Friday, November 6, 2009

St Veit, Austria

At an altitude of 1500m above sea level, St. Veit is apparently Austria´s highest health resort! 
It’s in a sunny hillside setting (in summer) and has fantastic views of the surrounding valley. 
I flew to Vienna from London, then drove south for over 3 hours to get to St Veit, by which time it was dark, so the charm of the town centre was what I was aware of rather more than the actual setting of the town. Like this:

St Veit, Austria

I was met at the hotel by Cornelia Angelov from Schott Mainz and also by Heiko Kremers from Roland Germany. This was the first joint workshop sponsored by both Schott and Roland Germany and was held in a local church in St Veit. There was a delightful and friendly group of teachers from St Veit, some of whom had heard of Microjazz, some of whom were new to my work. Here are some of the teachers and you can see that they were happy to play as well as to listen:

Teachers playing and listening in St Veit

The first half of the presentation was introducing the teachers to the sounds of Microjazz, which has become a catch-all term for the Microjazz Collections, the Microstyles Collection, the Concert Collections and the Preludes Collections (and latterly MicroSwing, MicroLatin and MicroRock) The teachers seemed to really like the material and could see how it could be easily incorporated into their teaching programmes.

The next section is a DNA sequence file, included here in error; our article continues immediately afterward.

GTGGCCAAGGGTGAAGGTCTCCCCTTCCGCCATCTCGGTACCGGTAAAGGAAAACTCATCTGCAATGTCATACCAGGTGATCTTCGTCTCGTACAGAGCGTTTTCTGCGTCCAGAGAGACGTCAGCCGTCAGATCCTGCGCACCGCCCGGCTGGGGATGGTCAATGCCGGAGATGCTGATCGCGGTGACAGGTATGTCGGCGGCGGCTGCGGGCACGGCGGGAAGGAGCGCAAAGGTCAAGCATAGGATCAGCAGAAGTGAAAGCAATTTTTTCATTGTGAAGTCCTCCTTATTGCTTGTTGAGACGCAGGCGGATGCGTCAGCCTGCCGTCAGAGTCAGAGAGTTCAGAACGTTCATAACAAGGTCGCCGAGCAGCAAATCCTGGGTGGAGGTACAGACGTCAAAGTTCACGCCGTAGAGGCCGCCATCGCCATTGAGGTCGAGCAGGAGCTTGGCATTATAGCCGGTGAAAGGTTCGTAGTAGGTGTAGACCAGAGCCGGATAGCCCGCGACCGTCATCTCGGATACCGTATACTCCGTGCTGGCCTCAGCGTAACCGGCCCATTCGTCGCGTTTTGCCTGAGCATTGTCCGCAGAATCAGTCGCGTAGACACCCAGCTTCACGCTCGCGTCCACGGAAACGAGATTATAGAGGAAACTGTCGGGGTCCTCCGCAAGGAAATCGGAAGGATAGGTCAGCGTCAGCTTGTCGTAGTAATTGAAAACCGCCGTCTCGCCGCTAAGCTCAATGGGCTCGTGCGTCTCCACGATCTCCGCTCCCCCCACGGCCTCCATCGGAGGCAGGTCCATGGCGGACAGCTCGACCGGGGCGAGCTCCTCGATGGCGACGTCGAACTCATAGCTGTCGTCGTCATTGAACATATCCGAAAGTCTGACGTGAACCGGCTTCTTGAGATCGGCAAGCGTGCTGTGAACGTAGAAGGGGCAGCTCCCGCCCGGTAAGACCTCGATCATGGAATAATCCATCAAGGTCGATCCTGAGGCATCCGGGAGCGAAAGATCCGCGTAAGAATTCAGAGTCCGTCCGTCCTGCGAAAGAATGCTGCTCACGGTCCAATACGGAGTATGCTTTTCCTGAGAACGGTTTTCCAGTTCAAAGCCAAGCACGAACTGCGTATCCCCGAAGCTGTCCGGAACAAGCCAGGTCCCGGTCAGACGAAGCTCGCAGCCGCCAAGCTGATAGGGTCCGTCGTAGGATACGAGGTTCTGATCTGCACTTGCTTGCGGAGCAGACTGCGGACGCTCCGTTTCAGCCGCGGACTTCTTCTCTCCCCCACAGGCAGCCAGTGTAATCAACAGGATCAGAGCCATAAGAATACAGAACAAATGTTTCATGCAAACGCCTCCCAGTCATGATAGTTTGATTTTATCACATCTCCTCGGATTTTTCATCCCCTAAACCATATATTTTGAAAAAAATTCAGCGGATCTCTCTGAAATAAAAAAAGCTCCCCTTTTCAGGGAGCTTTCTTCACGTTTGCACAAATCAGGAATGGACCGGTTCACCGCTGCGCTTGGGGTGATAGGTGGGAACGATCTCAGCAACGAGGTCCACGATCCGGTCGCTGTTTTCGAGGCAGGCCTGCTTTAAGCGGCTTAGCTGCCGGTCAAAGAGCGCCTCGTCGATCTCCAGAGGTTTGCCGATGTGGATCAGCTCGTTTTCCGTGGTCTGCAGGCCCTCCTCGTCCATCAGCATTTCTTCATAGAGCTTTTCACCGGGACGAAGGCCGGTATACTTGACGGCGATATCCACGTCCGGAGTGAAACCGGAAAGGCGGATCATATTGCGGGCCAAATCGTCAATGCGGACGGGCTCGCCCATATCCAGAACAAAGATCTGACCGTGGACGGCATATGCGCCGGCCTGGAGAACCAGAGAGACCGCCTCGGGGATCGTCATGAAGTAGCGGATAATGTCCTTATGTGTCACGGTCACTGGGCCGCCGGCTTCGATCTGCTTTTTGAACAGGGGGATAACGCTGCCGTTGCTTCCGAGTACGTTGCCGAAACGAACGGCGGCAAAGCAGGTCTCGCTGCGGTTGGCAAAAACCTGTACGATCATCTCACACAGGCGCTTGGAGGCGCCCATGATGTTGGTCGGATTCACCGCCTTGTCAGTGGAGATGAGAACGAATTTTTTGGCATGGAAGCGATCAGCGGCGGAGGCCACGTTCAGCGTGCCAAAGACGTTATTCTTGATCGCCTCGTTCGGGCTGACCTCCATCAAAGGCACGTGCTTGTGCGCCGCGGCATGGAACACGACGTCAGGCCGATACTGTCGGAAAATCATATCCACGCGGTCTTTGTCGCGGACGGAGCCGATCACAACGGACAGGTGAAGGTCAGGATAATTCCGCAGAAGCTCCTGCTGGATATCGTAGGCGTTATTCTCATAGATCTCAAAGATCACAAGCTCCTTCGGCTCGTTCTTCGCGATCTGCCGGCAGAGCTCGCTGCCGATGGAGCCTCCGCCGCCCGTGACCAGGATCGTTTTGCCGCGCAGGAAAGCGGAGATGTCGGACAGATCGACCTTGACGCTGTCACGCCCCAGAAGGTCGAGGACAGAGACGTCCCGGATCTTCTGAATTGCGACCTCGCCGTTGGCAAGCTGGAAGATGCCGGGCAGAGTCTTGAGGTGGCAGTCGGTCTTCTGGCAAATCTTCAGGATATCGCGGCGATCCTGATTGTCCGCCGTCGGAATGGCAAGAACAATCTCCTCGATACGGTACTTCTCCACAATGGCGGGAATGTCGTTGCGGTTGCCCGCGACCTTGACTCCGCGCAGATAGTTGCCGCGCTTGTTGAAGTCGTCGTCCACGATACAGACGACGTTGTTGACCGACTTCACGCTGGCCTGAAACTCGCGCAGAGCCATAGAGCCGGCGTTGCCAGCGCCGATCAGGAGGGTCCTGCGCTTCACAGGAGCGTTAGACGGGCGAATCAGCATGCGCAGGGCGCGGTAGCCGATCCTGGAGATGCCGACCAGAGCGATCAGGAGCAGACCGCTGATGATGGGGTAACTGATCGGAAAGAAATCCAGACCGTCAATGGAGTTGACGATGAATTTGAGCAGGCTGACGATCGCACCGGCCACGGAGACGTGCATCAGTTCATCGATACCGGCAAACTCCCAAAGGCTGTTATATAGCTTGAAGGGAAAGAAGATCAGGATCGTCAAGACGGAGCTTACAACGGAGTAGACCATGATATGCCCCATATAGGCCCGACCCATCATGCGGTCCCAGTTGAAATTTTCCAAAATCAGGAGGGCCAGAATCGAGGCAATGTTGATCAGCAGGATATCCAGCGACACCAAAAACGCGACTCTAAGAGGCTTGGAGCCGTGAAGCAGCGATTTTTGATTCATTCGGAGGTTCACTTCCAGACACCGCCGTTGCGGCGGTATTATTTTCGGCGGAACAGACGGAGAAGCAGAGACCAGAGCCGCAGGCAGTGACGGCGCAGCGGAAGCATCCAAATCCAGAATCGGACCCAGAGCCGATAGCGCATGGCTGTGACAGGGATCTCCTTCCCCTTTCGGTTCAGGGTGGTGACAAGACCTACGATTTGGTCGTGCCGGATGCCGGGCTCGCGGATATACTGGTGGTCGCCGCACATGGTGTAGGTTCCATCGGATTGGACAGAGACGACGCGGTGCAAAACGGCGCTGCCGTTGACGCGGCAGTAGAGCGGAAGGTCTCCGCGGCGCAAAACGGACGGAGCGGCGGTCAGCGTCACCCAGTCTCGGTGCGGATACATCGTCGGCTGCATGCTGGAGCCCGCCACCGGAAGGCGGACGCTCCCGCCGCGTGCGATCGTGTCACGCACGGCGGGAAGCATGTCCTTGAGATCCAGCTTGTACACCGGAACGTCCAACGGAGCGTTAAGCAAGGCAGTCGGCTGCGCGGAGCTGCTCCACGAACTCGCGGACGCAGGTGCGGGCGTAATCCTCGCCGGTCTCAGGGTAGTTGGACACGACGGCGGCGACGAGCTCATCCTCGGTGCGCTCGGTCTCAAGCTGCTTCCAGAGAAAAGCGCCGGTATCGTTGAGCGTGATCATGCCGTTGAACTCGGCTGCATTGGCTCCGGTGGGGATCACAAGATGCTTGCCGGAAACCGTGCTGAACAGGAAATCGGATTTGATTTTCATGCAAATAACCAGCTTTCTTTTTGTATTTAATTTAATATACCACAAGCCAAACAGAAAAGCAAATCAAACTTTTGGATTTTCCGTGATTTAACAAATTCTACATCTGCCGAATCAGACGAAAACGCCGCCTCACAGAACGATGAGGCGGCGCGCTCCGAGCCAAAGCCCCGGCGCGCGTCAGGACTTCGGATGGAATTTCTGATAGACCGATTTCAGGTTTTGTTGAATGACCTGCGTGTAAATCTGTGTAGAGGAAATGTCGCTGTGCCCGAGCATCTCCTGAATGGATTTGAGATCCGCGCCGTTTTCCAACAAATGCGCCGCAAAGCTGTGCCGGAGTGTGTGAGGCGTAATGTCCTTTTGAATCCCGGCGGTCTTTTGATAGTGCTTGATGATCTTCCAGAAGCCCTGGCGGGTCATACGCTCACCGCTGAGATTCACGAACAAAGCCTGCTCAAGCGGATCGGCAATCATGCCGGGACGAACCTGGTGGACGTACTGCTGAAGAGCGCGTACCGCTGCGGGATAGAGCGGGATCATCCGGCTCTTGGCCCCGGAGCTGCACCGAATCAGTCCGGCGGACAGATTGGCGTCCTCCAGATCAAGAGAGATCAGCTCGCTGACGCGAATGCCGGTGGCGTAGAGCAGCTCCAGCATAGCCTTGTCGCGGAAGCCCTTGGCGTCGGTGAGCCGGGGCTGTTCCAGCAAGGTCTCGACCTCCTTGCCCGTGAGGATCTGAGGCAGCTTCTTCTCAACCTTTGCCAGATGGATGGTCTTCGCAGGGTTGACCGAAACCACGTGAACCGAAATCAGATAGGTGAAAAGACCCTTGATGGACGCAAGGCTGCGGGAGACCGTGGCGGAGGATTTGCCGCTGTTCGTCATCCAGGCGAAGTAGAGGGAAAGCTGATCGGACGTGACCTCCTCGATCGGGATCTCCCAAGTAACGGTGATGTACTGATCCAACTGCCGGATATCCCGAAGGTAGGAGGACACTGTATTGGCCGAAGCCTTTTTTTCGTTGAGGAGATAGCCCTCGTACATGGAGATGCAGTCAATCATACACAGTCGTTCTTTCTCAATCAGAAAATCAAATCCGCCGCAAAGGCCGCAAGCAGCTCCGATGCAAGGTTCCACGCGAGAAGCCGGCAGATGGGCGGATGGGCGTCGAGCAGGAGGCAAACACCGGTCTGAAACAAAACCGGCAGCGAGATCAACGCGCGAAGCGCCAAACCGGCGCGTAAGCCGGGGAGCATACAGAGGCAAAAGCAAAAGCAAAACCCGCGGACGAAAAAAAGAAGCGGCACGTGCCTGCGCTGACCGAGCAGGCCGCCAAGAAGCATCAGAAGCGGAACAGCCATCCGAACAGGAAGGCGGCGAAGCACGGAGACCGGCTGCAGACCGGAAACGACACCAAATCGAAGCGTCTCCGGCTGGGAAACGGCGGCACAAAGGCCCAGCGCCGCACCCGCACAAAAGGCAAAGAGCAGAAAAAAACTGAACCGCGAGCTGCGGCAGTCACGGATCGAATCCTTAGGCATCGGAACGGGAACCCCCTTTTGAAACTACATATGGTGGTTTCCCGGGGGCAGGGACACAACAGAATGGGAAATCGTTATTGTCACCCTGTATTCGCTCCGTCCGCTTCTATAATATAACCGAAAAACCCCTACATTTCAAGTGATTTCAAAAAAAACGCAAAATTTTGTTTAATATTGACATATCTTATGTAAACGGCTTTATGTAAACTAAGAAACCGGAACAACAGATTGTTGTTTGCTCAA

The second part of the presentation was concentrating more on the use of the HPi series of Roland digital pianos. 50 Microjazz pieces are “embedded” into these pianos and you can do all sorts of things with the data. For example:

  • You can listen to a performance of any one of the 50 pieces, recorded (and approved!) by the composer
  • You can record the left or right hand part of your chosen piece, using a built-in metronome (you set the speed) while the “other” hand is played back by the piano. The piano’s software can also rate your recorded performances!
  • You can record one hand or both hands of the piece with a great backing track.
  • You can make your own pieces up to the backing track and record them.

I’m still getting used to how to use the software seamlessly with a student but we had lots of fun playing around with the various combinations (as students will when they use the HPi piano at home)

It was clear that the combination of the Microjazz series, with its pieces that appeal to students and its strong pedagogical elements, and the interactive software built into the Roland HPi series pianos, has great potential. Students will be more inclined to practice, play and record things at home and of course they are building a knowledge base of contemporary popular styles quite effortlessly.

I hope to be doing more work in 2010 with Roland and Schott in the UK, Germany and Austria, using the Microjazz series alongside the HPi pianos. There is good potential for reaching new audiences through this exciting medium.

Thanks to Heiko from Roland Germany and Cornelia from Schott for organising this workshop and special thanks to the local St Veit Roland dealer, who was a great enthusiast for what we are doing (and a big fan of Country Preludes!)

Finally here’s a picture of me at one of the pianos, jamming along with a teacher who is playing the other piano, using the built-in software.

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